I spent the past few weeks saying goodbye to my mother who had a heart attack on May 20th. My extended family and I spent nearly three with her in the hospital, holding her hand, putting cool cloths on her forehead, talking to her, looking deep into her eyes.
Hour by hour, we followed her progress. We asked a thousand questions of each and every nurse, cardiologist, pulmonologist, infection disease doctor, and intensive care specialist who cared for her. We listened to their answers. We asked follow-up questions. And follow-ups to the follow-ups. We called on our friends who were doctors to translate. We learned much about her failing heart and our breaking hearts.
We watched the vital signs monitor over her bed--the one that measures blood pressure, heart rate, respiration rate, and several other functions. The black screen flashed color-coded numbers and wave lines that rose and fell in distinctive patterns in bands across the screen.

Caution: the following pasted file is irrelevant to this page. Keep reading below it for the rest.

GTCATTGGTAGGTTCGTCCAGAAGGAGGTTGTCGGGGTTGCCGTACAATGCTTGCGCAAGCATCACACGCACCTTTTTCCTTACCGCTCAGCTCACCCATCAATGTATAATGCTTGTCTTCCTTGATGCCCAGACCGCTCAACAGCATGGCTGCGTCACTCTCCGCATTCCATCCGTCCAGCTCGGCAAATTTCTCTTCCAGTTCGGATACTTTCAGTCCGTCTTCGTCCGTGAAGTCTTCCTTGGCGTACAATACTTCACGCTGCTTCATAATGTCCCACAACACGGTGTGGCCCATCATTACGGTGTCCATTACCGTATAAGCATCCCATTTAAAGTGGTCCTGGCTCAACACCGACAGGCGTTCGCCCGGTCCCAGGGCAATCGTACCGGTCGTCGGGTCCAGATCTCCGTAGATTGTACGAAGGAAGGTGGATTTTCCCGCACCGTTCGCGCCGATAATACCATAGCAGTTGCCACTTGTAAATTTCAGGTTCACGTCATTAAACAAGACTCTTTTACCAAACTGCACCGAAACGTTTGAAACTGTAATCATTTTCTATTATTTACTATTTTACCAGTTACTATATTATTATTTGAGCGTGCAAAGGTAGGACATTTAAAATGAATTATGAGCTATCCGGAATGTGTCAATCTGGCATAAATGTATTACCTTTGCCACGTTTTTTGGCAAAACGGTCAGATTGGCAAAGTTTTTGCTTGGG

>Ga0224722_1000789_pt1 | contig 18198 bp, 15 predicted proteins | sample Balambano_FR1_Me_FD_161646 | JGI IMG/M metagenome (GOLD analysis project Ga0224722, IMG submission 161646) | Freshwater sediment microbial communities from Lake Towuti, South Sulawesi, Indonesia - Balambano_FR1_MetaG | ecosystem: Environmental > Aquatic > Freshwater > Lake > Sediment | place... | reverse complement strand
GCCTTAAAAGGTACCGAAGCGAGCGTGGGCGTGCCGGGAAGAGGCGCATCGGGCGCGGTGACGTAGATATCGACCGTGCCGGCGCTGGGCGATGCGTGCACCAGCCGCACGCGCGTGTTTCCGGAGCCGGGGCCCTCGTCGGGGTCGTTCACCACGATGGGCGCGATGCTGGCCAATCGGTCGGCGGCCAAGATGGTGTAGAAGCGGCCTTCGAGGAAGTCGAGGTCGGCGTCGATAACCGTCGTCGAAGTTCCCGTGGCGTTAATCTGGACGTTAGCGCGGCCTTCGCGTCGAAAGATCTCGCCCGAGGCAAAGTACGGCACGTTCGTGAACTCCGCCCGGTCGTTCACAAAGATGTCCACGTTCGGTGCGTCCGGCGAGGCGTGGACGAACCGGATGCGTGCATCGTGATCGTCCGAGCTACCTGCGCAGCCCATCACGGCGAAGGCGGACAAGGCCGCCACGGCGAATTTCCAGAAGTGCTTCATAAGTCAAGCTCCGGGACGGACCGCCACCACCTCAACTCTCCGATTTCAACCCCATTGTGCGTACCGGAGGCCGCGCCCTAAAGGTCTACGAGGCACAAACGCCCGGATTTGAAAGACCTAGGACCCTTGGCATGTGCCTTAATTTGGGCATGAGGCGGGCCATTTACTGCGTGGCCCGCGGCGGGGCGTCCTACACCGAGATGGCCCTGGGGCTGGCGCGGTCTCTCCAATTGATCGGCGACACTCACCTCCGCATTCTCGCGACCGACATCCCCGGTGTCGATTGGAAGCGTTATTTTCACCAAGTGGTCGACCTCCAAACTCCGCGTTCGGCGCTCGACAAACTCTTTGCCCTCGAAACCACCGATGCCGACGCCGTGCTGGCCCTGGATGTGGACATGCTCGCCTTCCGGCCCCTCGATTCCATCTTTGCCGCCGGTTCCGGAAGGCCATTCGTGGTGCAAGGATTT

The information on the monitor offered no comfort. Nor did what we learned from the nurses and doctors with each passing day. I looked elsewhere for solace--first to the sky and clouds, but the humid hazy sky was bereft of clouds. The morning birdsong lost its beauty. So, too, did the beautiful branching trees in their summer green, the yellow lilies and "knock-out" roses in the garden, the splashing fountain, the deer and fox on the lawn, the meadow of grasses blowing in the wind. For once, Nature could provide no solace, comfort, or metaphor for my sadness. Everything was what it was and nothing more.
Flying back from my first visit, however, I photographed the cloudscape (above) from 38,000 feet. I thought it was some kind of joke and shut my window shade.
Flying back from my second visit, the last with my mother, the clouds were different.